Footage (mostly) from 1910 of the brand new Humbser Brewery in Fürth, near Nuremberg, with a rather unnecessary voice-over.
PS. We’re not sure of the ethics of embedding this one — obviously ripped from Bavarian TV, but we’re assuming that’s a problem for YouTube and, anyway, it’s mostly made up of what must now be public domain footage.
We have culled these advertisements from two editions of the Hamburg American Line (aka Hapag Lloyd) guide to Europe from 1896 and 1900. The former is available through Archive.org while the latter (stinky and falling apart) is in our own collection.
(When did you last see a hotel using its beer offer as selling point?)
“But as English Bass is never quite the real article on the Continent, so Münchener is never quite the real thing in England. Whether beers have to be fortified or not for a voyage outside their own country they have a tendency to be both doubtful and dear. Bass is too ‘gassy’ on the Continent; Munich too biting in England… In its native beer-gardens Münchener is the prince of beers — brown and bland and soft, with a cream of froth like a beaten egg, a delicate flavour, cold, yet not icy, refreshing to the body, and comforting to the stomach…”
W.R. Holt, ‘Germans and their Drinks’, Daily Express, 04/09/1902
“In South Germany Bavaria takes the lead. Perhaps it is the greatest beer-consuming nation that exists. They drink at all times and in great quantities and always the pretty strong drink known as Bavarian beer. Glass after glass disappears down their large throats into a most capacious stomach, and they always get the ‘drier wi’ the drinking o’t’… [We] have never met a Bavarian yet who was content with less than three glasses of his own stronger quality, and women and children are alike good and brave drinkers.”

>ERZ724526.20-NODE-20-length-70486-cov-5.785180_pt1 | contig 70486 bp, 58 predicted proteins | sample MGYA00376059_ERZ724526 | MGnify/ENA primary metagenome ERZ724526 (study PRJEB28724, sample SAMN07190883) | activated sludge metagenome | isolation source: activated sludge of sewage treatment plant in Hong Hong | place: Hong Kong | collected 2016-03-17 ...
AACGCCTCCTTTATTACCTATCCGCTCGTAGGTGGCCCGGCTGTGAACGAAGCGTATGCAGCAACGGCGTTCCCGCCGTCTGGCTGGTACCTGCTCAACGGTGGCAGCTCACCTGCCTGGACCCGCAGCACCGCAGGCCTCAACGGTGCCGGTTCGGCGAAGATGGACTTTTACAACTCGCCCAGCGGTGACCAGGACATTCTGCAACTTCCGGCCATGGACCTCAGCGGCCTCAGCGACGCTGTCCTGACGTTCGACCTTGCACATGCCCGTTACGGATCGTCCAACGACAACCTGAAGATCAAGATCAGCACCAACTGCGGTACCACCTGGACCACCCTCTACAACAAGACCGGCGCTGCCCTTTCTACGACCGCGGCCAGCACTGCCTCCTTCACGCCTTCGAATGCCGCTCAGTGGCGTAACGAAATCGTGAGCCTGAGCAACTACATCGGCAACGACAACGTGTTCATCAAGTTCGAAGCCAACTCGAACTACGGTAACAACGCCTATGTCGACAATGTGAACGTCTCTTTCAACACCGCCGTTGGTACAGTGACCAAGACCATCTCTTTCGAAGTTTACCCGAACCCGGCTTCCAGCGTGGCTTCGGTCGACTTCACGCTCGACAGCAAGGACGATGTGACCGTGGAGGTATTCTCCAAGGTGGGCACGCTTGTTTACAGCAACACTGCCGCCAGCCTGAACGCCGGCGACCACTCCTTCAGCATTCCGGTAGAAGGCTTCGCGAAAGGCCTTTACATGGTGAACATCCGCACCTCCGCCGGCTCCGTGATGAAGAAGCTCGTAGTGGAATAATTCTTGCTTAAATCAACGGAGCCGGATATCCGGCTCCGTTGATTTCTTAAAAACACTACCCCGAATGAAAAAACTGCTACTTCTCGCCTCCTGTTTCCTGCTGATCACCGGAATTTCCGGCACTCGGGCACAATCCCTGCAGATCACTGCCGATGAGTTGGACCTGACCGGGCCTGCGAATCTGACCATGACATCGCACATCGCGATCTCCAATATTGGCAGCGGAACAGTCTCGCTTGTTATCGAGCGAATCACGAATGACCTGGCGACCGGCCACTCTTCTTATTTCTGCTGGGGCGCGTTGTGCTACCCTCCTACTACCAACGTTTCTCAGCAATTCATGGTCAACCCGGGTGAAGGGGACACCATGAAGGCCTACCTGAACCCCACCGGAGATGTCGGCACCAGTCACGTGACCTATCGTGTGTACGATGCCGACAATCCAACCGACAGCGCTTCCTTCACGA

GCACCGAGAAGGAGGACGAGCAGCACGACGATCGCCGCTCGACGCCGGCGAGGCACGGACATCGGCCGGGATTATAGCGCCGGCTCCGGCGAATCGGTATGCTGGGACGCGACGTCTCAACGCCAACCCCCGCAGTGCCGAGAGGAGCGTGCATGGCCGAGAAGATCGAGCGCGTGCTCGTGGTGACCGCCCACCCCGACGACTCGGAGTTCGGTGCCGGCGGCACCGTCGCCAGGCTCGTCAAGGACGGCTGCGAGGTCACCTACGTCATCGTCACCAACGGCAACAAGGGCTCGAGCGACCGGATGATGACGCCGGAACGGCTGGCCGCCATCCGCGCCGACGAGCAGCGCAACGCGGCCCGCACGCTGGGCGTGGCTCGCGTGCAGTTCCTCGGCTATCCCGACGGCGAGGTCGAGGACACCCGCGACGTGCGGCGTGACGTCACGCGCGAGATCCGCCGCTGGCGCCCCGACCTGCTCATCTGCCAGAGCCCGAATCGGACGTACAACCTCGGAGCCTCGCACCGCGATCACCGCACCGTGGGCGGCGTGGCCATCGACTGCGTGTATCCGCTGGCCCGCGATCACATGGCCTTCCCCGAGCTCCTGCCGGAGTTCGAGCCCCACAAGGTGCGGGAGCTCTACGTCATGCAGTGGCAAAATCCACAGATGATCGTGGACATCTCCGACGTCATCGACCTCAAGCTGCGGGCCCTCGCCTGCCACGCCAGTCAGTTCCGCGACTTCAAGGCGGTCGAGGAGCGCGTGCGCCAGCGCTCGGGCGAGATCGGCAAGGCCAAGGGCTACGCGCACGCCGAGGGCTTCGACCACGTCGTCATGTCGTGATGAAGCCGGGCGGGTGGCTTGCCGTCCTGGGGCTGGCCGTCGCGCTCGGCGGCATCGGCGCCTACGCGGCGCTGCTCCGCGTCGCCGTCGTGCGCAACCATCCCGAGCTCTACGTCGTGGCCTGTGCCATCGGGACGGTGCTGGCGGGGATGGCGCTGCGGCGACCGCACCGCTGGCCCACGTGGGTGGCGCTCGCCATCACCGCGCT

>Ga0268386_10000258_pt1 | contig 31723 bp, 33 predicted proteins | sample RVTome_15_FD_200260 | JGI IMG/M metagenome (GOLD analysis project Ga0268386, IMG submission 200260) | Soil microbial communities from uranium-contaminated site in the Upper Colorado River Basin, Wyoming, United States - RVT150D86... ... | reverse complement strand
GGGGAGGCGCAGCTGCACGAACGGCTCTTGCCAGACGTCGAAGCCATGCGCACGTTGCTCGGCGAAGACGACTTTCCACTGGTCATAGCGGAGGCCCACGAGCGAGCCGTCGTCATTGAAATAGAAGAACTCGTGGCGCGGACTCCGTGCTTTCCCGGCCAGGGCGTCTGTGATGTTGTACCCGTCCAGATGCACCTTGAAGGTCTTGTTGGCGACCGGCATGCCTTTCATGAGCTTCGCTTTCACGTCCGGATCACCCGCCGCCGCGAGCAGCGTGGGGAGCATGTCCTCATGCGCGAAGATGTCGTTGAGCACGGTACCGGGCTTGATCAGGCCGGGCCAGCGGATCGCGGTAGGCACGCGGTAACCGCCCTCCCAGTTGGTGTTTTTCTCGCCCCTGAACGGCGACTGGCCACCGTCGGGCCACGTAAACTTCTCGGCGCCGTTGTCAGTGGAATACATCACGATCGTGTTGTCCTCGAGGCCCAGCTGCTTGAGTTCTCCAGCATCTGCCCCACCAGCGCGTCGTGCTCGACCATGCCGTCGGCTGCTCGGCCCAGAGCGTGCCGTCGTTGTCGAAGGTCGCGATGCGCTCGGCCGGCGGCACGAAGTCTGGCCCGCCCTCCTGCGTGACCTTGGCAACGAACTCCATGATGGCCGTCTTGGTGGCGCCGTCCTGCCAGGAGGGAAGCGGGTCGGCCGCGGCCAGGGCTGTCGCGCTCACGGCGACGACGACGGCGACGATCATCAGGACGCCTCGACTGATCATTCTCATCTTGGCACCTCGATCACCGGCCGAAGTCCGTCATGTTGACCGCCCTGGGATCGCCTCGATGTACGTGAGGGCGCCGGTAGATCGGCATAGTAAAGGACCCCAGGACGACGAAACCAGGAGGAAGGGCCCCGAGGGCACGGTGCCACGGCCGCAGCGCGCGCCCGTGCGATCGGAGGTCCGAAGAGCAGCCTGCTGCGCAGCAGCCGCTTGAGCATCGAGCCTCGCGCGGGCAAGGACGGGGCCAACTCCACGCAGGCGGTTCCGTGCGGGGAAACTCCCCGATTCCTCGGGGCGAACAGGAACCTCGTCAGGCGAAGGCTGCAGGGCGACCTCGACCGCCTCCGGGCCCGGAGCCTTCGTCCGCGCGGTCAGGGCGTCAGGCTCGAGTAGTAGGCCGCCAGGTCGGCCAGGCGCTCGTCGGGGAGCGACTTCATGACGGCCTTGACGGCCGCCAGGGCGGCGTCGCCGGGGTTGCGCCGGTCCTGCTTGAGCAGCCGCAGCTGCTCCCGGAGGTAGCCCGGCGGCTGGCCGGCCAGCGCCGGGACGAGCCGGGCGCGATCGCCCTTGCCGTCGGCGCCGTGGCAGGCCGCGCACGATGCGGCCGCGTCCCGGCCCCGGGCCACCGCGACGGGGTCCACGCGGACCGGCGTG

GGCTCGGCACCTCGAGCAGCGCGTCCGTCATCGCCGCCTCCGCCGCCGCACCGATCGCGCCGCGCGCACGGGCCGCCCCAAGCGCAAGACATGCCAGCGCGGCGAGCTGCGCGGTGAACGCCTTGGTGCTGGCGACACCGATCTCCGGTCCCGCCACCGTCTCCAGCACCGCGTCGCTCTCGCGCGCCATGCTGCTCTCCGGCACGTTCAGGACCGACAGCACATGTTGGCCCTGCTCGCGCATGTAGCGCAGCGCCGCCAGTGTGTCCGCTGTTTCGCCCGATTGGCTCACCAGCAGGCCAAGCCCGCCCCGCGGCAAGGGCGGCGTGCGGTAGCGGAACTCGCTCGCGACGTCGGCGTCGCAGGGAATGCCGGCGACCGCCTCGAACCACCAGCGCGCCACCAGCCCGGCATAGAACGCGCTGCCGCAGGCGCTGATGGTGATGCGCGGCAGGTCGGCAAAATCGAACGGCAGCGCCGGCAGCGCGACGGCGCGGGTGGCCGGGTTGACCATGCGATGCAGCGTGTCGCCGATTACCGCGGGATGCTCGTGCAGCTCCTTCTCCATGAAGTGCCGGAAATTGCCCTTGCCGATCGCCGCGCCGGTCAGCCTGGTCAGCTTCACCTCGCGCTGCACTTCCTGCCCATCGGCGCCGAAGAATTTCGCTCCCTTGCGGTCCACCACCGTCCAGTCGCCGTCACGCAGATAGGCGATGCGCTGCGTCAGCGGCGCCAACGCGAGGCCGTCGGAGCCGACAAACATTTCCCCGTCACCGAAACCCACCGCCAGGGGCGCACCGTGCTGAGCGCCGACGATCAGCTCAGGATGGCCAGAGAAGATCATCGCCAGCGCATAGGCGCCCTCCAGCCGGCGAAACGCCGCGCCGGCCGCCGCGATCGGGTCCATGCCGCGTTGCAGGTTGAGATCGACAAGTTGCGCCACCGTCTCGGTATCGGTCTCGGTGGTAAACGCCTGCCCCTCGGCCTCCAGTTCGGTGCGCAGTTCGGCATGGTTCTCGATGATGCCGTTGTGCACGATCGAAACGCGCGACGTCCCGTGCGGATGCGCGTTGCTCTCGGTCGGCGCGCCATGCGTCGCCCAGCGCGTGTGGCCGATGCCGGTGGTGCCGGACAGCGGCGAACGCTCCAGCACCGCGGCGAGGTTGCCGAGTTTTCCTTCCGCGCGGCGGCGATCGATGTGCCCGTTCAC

‘The Consumption of Beer in Germany’, Brewers’ Guardian, 14 January 1873, p7.
We broadly agree with the sentiment expressed here: it would be a shame if ‘craft beer’ in Germany amounted to nothing more than mediocre imitations of American styles.
At the same time, we don’t demand that other beer cultures remain unchanged as a theme park for visiting beer geeks — we enjoy the fruits of fifty years of increasing diversity in UK brewing, so why would German beer geeks be any different?
What we would like to see, alongside properly traditional styles, is German brewers riffing upon their own brewing heritage, just as US and UK brewers have upon the idea of India Pale Ale and porter.
We haven’t conducted a thorough survey of German craft beer and we’re quite out of touch, so there may be many other examples of distinctly German beers which are also ‘modern’. Let us know below, especially if we can get our hands on them here in the UK.
All of the posts in Barm’s recent serial German travelogue are worth a read ( 1 | 2 | 3 ).
Over-thinking beer, pubs and the meaning of craft since 2007